The Moral Sense
June 13, 1814
Dear Sir,—The copy of your Second Thoughts on Instinctive Impulses, with the letter accompanying it, was received just as I was setting out on a journey to this place, two or three days’ distant from Monticello. I brought it with me and read it with great satisfaction, and with the more as it contained exactly my own creed on the foundation of morality in man. It is really curious that on a question so fundamental, such a variety of opinions should have prevailed among men, and those, too, of the most exemplary virtue and first order of understanding. It shows how necessary was the care of the Creator in making the moral principle so much a part of our constitution as that no errors of reasoning or of speculation might lead us astray from its observance in practice. Of all the theories on this question, the most whimsical seems to have been that of Wollaston, who considers truth as the foundation of morality. The thief who steals your guinea does wrong only inasmuch as he acts a lie in using your guinea as if it were his own. Truth is certainly a branch of morality, and a very important one to society. But presented as its foundation, it is as if a tree taken up by the roots, and its stem reversed in the air, and one of its branches planted in the ground. This, too, is but a branch of our moral duties, which are generally divided into duties to God and duties to man. If we did a good act merely from the love of God and a belief that it is pleasing to Him, whence arises the morality of the Atheist? It is idle to say, as some do, that no such being exists. We have the same evidence of the fact as of most of those we act on, to-wit: their own affirmations, and their reasonings in support of them. I have observed, indeed, generally, that while in protestant countries the defections from the Platonic Christianity of the priests is to Deism, in catholic countries they are to Atheism. Diderot, D’Alembert, D’Holbach, Condorcet, are known to have been among the most virtuous of men. Their virtue, then, must have had some other foundation that the love of God.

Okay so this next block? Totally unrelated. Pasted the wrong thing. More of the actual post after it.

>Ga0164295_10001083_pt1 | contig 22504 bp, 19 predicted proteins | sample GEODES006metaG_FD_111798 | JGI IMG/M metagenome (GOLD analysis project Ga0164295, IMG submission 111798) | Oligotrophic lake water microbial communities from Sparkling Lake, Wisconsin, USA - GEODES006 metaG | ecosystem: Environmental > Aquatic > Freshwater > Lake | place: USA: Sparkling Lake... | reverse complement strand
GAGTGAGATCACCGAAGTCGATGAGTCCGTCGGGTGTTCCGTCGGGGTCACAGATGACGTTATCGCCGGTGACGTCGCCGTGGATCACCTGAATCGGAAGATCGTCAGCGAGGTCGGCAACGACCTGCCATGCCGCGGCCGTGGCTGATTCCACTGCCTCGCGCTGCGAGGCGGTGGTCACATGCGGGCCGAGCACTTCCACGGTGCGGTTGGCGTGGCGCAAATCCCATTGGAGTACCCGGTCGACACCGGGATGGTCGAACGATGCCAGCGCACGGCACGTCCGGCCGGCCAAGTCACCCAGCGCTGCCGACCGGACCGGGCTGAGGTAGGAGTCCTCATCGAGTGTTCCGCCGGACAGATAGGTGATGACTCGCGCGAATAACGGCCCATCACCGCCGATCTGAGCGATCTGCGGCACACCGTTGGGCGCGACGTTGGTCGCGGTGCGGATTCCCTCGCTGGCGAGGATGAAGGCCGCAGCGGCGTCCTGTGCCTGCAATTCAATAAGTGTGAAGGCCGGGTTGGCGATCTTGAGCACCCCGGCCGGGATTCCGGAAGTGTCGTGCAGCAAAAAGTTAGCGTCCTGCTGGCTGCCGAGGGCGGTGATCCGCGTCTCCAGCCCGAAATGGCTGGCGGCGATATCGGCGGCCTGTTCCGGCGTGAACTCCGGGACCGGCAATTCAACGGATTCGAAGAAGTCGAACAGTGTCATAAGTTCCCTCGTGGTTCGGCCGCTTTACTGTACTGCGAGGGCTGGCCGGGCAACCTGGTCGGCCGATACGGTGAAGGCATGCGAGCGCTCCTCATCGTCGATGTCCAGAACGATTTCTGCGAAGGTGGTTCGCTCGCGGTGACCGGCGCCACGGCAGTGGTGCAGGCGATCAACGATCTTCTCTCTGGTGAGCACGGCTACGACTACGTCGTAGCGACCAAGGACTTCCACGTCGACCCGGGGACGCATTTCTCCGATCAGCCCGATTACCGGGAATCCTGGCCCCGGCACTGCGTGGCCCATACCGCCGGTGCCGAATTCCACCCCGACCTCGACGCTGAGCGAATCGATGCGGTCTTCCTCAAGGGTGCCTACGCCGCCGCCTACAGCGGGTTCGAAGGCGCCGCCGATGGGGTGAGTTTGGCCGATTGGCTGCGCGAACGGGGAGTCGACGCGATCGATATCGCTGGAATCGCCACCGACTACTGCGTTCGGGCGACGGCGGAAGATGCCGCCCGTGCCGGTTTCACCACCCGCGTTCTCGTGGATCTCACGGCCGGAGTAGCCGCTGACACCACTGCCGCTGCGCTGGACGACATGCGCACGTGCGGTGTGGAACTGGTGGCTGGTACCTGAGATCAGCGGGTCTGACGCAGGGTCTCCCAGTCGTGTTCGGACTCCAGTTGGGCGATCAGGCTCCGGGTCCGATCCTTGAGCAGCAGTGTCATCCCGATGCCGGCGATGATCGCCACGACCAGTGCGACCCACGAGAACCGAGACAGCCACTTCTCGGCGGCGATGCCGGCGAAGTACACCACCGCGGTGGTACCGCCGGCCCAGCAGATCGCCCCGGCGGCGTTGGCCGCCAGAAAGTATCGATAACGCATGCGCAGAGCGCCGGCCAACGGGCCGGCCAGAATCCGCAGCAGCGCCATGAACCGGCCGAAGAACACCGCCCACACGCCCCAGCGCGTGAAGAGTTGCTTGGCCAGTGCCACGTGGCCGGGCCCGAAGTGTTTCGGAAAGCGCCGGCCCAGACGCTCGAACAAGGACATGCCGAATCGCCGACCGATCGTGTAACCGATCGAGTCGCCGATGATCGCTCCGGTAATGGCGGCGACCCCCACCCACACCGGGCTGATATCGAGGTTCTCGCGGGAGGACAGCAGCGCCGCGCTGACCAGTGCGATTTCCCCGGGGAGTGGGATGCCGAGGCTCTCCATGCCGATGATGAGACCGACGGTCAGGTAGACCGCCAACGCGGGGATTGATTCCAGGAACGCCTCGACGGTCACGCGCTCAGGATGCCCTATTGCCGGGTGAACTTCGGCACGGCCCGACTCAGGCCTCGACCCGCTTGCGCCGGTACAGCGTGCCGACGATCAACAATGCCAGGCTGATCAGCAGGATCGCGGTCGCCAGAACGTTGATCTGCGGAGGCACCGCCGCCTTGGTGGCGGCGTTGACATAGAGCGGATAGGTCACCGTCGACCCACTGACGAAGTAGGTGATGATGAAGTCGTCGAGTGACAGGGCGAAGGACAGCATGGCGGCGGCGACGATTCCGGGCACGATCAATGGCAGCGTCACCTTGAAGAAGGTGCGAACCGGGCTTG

The To xua,ov of others is founded in a different faculty, that of taste, which is not even a branch of morality. We have that of taste, which is not even a branch of morality. We have indeed an innate sense of what we call beautiful, but that is exercised chiefly on subjects addressed to the fancy, whether exercised chiefly on subjects addressed to the fancy, whether through the eye in visible forms, as landscape, animal figure, dress, drapery, architecture, the composition of colors, &c., or to the imagination directly, as imagery, style, or measure in prose or poetry, or whatever else constitutes the domain of criticism or taste, a faculty entirely distinct from the moral one. Self-interest, or rather self-love, or egoism, has been more plausibly substituted as the basis of morality. But I consider our relations with others as constituting the boundaries of morality. With ourselves we stand on the ground of identity, not of relation, with last, requiring two subjects, excludes self-love confined to a single one. To ourselves, in strict language, we can owe no duties, obligation requiring also two parties. Self-love, therefore, is no part of morality. Indeed it is exactly its counterpart. It is the sole antagonist of virtue, leading us constantly by our propensities to self-gratification in violation of our moral duties to others. Accordingly, it is against this enemy that are erected the batteries of moralists and religionists, as the only obstacle to the practice of morality. Take from man his self propensities, and he can have nothing to seduce him from the practice of virtue. Or subdue those propensities by education, instruction, or restraint, and virtue remains